Synopsis of The Loves of the Poets
Henry Colburn published Anna Jameson’s second book, The Loves of the Poets, in 1829. In contrast to The Diary of the Ennuyee, The Loves of the Poets comprises a series of biographical sketches of a number of very different poets and the women who inspired them. Jameson begins her work with a quotation from Mme de Stael, the creator of Corrine, the work Jameson imitated in The Diary of the Ennuyee. In her address to the Reader she refers to her research as ‘sketches’ and claims that she wants little personal praise. Jameson also asserts that she aims to show the influence that the beauty and virtue of women has on men’s writing.
Many readers felt that Jameson had deceived them by publishing The Diary of the Ennuyee anonymously and pretending that the heroine had been heartbroken and fragile, and died as a result. So in the introduction to The Loves of the Poets she defends the publication of The Diary of the Ennuyee, claiming that she never wanted it to be published and was ‘betrayed into authorship’; and that the publisher chose the name of the book and was not aware that Anna Jameson was the author.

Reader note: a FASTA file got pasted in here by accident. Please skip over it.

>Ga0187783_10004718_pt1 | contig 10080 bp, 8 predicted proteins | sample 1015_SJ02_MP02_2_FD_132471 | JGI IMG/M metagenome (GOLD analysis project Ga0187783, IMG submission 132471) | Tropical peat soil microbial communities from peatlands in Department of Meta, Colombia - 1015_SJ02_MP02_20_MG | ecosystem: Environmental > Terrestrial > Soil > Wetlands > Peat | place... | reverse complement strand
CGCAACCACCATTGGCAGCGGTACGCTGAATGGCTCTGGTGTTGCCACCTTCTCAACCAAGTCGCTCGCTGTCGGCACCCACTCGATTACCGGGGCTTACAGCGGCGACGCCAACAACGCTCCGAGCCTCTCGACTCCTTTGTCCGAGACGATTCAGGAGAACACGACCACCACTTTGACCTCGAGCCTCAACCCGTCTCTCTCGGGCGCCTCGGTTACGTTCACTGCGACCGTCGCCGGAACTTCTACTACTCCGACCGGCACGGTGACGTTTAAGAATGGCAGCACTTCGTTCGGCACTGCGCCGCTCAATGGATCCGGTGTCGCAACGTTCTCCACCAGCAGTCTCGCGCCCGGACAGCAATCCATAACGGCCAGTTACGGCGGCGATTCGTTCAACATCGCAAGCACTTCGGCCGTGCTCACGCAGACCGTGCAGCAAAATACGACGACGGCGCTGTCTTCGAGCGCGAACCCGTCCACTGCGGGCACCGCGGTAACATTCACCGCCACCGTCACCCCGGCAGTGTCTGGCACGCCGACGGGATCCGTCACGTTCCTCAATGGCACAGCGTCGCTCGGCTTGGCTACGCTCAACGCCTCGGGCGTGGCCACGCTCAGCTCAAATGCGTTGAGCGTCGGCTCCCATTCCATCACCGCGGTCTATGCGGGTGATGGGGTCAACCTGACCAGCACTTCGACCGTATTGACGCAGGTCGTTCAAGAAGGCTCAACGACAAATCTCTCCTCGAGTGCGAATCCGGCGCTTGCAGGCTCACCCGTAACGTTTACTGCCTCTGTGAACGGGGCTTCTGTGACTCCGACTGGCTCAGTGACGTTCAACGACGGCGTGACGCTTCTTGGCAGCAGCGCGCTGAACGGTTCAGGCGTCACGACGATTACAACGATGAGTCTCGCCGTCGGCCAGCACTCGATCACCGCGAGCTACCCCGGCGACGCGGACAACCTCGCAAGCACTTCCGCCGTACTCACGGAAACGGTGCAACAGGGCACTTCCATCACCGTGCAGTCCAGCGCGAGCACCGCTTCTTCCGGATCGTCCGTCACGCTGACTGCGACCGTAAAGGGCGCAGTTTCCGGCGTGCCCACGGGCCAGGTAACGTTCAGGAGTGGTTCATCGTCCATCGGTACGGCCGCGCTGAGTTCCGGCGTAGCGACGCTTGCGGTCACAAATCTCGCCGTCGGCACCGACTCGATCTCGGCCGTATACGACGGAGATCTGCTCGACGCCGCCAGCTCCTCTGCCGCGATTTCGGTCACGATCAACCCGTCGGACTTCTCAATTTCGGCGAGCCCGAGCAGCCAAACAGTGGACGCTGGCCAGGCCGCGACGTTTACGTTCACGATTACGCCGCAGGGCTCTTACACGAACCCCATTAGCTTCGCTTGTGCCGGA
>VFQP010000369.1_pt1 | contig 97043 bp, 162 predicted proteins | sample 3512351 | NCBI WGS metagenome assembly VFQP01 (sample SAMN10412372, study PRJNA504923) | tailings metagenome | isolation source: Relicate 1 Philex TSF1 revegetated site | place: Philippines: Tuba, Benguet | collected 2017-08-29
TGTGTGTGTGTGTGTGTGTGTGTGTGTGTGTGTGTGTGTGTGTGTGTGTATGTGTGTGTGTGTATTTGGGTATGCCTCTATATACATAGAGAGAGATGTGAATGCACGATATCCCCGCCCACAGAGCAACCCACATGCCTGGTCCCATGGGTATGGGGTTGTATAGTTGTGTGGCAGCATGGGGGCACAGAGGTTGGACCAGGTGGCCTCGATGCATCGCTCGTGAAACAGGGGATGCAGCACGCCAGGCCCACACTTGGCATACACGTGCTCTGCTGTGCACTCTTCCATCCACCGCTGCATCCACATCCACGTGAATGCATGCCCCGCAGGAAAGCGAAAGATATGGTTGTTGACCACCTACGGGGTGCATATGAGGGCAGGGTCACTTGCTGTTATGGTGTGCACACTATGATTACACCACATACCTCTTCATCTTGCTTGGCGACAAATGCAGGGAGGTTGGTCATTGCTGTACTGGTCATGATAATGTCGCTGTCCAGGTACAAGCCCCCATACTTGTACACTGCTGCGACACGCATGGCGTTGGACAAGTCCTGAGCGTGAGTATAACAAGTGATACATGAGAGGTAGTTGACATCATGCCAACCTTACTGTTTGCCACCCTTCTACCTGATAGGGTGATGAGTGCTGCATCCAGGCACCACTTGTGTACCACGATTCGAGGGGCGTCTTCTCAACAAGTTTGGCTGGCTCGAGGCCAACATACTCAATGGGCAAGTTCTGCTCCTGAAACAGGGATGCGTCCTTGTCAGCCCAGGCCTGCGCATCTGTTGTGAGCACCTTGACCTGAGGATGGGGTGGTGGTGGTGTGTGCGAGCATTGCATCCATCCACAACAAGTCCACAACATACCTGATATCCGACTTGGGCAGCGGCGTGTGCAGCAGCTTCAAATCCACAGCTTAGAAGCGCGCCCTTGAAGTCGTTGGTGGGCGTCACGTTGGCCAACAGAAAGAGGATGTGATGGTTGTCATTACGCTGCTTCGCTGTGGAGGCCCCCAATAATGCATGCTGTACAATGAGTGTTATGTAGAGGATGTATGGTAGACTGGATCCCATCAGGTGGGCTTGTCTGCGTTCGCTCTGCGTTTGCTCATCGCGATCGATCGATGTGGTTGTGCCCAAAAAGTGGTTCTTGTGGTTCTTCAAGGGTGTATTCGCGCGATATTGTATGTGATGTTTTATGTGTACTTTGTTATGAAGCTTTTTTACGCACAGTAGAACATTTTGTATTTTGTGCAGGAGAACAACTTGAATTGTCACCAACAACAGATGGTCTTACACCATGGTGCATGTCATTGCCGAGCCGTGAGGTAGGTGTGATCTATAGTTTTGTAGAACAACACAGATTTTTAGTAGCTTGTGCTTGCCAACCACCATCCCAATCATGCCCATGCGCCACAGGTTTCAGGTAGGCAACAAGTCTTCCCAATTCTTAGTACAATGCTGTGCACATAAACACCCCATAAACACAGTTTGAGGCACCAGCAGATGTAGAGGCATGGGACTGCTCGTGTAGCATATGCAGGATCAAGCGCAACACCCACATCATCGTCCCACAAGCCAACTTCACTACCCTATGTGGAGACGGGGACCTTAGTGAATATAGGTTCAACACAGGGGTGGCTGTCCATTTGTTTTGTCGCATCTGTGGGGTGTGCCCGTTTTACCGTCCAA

The Loves of the Poets consists of two volumes. In the first volume the author focuses on amatory poetry, the loves of the troubadours, the classical poets, Spenser and Shakespeare. The second volume focuses on conjugal poetry, looking at Donne, Pope and his love Martha Blount, and Swift and his lovers Stella and Vanessa; and then goes on to focus on the heroines of modern poetry.
In The Loves of the Poets Jameson states that she believes that poetry is significant because poetry is truth and that ‘Truth is the golden chain which links the terrestrial with the celestial’ (Jameson, 1829:15). She also asserts that no woman has ever been truly and lastingly defined in poetry without it being in the spirit of truth and of love. Jameson reveals, for example through her use of footnotes, a scholarly approach. However, the very personal attitudes she adopts towards the poets shows that at this stage she has not attained the professional stance that she later adopts as a writer. The Loves of the Poets was significant because it was the first of several biographical works that Jameson would write, all of which largely focused on the depiction of female characterisation in the work of male artists.